The absence of long-term borrowing and high cost of loans have made property developers to turn away from commercial banks and embrace affordable housing finance options for the low-to-middle income market.
For years, private developers have relied on short-term loans from banks to finance housing constructions. However, rising interest rates and inflation have limited such modes of project financing. Currently, the relationship between banking and real estate operators has not been beneficial but an escalated crisis in the industry, leading to credit squeeze on developers.
The Central Bank of Nigeria (CBN) has consistently raised interest rates in response to inflation, increasing the interest rate from 11.5 per cent to 18.5 per cent in May this year, as part of strategies to reduce inflation and mop up liquidity. Currently, the interest rate on commercial bank loans hovers between 18 per cent and 28 per cent following the increase in Monetary Policy Rate, while interest rate climbed to 30 per cent.
Also, the inflation rate accelerated for a sixth month to 24.08 per cent in July 2023, the highest since September 2005, compared to forecasts of 23.7 per cent. The influence of inflation on building materials cost made it inevitable for developers to seek external support to finance projects and mitigate housing shortfall.
The Guardian gathered that eligibility requirements for real estate developer loans also constitute a disincentive to take up such facilities. For a developer to qualify for any real estate loans, the developer must meet certain minimum requirements, which are considered stringent.
Many developers revealed that lending from banks has become unsustainable if they are to maximise returns on investments. Hence, their search for new options and deployment of private equity finance, crowdfunding, bonds, co-funding or partnerships with interested parties, which may not be as friendly as well, but considered less stringent than bank loans.
“If you seek funds via crowdfunding, you would typically set up a profile of your project on your website, then use social media and various networks of business, family and friends to raise the money. Family and friends can also offer credit on a flexible, long-term and low-cost (or free) basis. But ensure that the terms of any loan are clearly understood by both parties,” the source explained.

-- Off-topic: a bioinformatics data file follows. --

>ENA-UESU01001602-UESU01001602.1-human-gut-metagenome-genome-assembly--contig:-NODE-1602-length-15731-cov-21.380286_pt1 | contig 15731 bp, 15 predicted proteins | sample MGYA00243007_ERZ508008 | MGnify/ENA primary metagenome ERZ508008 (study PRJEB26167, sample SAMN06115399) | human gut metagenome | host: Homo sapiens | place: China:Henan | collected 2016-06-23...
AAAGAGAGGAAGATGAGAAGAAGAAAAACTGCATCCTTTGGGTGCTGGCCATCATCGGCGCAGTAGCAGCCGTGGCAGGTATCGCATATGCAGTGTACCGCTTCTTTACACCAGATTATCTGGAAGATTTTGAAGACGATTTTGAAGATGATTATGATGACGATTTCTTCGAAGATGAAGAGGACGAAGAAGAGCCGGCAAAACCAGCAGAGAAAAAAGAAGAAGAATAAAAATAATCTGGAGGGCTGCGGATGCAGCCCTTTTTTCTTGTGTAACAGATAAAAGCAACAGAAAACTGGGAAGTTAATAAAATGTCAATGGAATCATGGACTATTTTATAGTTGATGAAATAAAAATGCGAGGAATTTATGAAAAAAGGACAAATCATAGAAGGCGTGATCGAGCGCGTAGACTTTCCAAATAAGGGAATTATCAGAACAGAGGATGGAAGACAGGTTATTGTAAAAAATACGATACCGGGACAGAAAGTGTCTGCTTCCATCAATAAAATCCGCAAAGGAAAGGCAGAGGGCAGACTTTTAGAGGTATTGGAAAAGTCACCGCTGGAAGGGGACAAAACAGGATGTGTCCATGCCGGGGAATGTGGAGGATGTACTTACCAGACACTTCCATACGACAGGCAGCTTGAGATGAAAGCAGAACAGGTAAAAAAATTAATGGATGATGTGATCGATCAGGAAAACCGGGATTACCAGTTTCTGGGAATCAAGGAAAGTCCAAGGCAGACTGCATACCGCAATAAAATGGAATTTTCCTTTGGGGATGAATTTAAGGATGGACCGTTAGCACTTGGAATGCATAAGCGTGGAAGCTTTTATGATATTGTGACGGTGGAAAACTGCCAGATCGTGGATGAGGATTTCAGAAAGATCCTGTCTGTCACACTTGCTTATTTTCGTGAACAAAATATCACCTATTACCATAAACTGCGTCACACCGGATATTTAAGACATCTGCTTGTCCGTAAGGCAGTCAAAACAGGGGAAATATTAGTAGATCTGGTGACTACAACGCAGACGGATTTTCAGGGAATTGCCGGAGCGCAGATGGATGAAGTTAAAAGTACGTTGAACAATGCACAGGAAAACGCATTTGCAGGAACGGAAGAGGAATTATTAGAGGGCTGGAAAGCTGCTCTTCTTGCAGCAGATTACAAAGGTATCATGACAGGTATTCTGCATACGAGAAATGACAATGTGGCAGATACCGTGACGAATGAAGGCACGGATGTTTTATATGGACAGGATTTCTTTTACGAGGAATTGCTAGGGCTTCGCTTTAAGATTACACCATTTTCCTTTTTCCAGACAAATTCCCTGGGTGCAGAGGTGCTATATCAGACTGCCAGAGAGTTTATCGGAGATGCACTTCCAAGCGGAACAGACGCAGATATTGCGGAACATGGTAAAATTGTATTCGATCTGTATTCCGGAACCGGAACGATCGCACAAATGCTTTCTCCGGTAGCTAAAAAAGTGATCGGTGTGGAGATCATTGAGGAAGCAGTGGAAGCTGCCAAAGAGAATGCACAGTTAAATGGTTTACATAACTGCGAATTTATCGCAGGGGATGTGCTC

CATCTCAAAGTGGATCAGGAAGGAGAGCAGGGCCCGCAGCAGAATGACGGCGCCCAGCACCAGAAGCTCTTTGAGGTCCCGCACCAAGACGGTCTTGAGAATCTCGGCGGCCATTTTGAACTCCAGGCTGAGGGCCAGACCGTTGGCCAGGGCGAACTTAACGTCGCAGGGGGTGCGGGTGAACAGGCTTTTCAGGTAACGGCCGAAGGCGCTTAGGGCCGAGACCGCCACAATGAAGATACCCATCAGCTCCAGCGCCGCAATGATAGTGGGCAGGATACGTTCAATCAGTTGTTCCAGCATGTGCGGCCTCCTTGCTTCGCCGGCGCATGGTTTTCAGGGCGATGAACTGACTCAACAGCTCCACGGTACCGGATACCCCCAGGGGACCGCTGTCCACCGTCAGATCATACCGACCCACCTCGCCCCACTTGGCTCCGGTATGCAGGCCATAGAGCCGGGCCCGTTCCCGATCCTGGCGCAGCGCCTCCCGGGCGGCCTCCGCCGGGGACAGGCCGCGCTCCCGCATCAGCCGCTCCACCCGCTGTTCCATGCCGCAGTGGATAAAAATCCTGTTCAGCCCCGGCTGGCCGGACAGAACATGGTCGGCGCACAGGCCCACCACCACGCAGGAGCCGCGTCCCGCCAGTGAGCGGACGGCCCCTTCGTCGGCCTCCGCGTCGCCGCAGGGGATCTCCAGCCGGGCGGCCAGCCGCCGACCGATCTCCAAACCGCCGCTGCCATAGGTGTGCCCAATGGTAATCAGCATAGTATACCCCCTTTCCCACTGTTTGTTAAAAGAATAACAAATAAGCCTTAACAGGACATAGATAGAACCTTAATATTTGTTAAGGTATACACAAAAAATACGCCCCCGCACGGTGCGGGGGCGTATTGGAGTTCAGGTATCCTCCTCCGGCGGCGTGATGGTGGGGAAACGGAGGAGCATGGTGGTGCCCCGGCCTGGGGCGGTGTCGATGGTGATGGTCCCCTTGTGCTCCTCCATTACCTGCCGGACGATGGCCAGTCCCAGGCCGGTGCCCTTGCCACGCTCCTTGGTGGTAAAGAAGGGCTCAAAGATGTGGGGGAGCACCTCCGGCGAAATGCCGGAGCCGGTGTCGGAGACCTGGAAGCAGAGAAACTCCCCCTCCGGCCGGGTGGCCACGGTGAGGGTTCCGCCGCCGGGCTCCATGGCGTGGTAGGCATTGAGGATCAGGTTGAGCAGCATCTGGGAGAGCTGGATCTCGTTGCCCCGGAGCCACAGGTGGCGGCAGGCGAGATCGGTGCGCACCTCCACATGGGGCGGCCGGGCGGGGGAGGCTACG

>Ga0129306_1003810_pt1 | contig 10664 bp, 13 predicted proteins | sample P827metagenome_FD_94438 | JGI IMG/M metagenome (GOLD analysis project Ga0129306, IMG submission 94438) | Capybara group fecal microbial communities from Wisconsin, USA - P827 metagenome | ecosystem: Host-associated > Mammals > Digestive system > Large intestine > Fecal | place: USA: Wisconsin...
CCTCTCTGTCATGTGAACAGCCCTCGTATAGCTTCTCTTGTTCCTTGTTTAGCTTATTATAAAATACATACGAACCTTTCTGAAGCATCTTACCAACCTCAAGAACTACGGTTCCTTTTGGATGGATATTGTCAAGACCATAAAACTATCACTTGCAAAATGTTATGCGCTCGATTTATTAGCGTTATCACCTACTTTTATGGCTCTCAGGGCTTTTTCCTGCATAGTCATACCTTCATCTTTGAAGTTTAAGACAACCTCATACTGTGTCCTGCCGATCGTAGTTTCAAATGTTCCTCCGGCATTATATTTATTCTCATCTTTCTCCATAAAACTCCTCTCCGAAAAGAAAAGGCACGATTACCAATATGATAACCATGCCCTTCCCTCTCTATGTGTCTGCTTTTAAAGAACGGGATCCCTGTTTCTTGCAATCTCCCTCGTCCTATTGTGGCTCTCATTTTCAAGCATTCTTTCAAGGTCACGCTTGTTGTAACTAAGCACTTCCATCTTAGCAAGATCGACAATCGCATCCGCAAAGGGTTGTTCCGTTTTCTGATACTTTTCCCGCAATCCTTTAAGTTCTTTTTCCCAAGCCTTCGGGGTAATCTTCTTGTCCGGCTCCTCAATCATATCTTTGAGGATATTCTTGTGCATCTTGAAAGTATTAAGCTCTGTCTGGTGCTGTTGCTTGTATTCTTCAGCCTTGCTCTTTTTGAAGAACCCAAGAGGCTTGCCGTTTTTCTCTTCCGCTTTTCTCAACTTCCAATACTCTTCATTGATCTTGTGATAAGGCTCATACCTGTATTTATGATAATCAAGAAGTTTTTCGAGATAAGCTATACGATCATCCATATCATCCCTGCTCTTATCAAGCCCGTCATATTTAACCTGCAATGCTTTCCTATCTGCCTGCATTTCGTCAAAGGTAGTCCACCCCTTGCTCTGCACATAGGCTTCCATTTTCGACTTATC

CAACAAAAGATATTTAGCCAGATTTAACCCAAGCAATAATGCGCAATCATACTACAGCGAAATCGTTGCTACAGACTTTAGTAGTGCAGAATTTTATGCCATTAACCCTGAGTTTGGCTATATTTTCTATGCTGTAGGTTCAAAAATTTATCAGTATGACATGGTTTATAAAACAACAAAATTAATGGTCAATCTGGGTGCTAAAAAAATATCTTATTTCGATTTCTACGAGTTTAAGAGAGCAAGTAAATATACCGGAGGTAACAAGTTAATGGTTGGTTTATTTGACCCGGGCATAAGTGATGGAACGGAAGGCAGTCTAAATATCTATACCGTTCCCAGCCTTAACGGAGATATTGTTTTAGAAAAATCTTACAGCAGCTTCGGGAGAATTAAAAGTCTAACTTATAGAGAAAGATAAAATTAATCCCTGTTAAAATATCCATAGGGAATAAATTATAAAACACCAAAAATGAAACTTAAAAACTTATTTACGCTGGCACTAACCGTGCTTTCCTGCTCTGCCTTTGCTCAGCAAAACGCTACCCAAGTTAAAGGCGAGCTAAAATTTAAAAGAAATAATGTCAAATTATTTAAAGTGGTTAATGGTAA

The Chief Executive Officer, Lagos-based property development firm, Messrs Tetramanor Limited, John Beecroft, said: “Last year, we made a proposal to a bank and they were preparing to get us funds at about 17 per cent. We started documentation, but by the time they were ready to release the fund, the bank’s interest rate had reached 27 per cent. We had to pull out because it is totally unreasonable. You can’t fund a project at 27 per cent. The interest for one year will wipe off your profit.”
He disclosed that the firm had to seek an alternative, by opting for foreign equity investors in one of its projects. He said it could be difficult with the requirements but it is worth looking into and exploring.
According to him, there are private equity financing options in Nigeria but they are usually small and focused on tech-start-ups. He advocated establishment of a venture capital that focuses on real estate, adding, “It will go a long way in helping the sector to grow.”
Beecroft said besides the suggestion that the government should set aside funds for the lower end of the property market, the issue of collaterals for loans should be simplified.
Chairman, Real Estate Development Association (REDAN), South-West, Mr. Debo Adejana, stated that interest rates on construction loans are becoming high, adding that property developers cannot continue with such situation; hence, they are looking for loans from sources that are non-banking, whose interest rates are lower than the banking cost.
He said: “One of the attractive ways developers are looking at is to work with equity partners rather than obtain loans from the banks. It is better if partners bring in money and share both profits and risks than borrowing and paying at a high cost, while the person is not sharing any risk with us.
“What the government needs is to look at ways the economy can be improved. If we say the government should give incentives to the real estate sector, every other sector also needs incentives. The general focus should be how to encourage investment across all sectors.
“One of the drivers of the economy is construction and real estate business, with the position it occupies, the government should make it more attractive to private developers. Home ownership initiatives or opportunities should be encouraged by incentivising it to boost the real estate sector.”
Head of Research, Diya, Fatimilehin and Company, Mr. Tola Oyenekan, said developers are becoming innovative on ways to source funds for real estate projects through partnership, and corporate assistance, as well as the use of off-plan product arrangement, even though it has its disadvantages at the moment.
Oyenekan emphasised the need for huge capital from the government and capital market in the form of bonds. “Real estate requires huge capital but bank loans are no longer attractive for real estate projects, what needs to happen is developers having access to huge capital, which can come from government and capital markets. The capital market has become more accessible for real estate developers and the government must be ready to partner with the private sector to develop the real estate sector,” he said.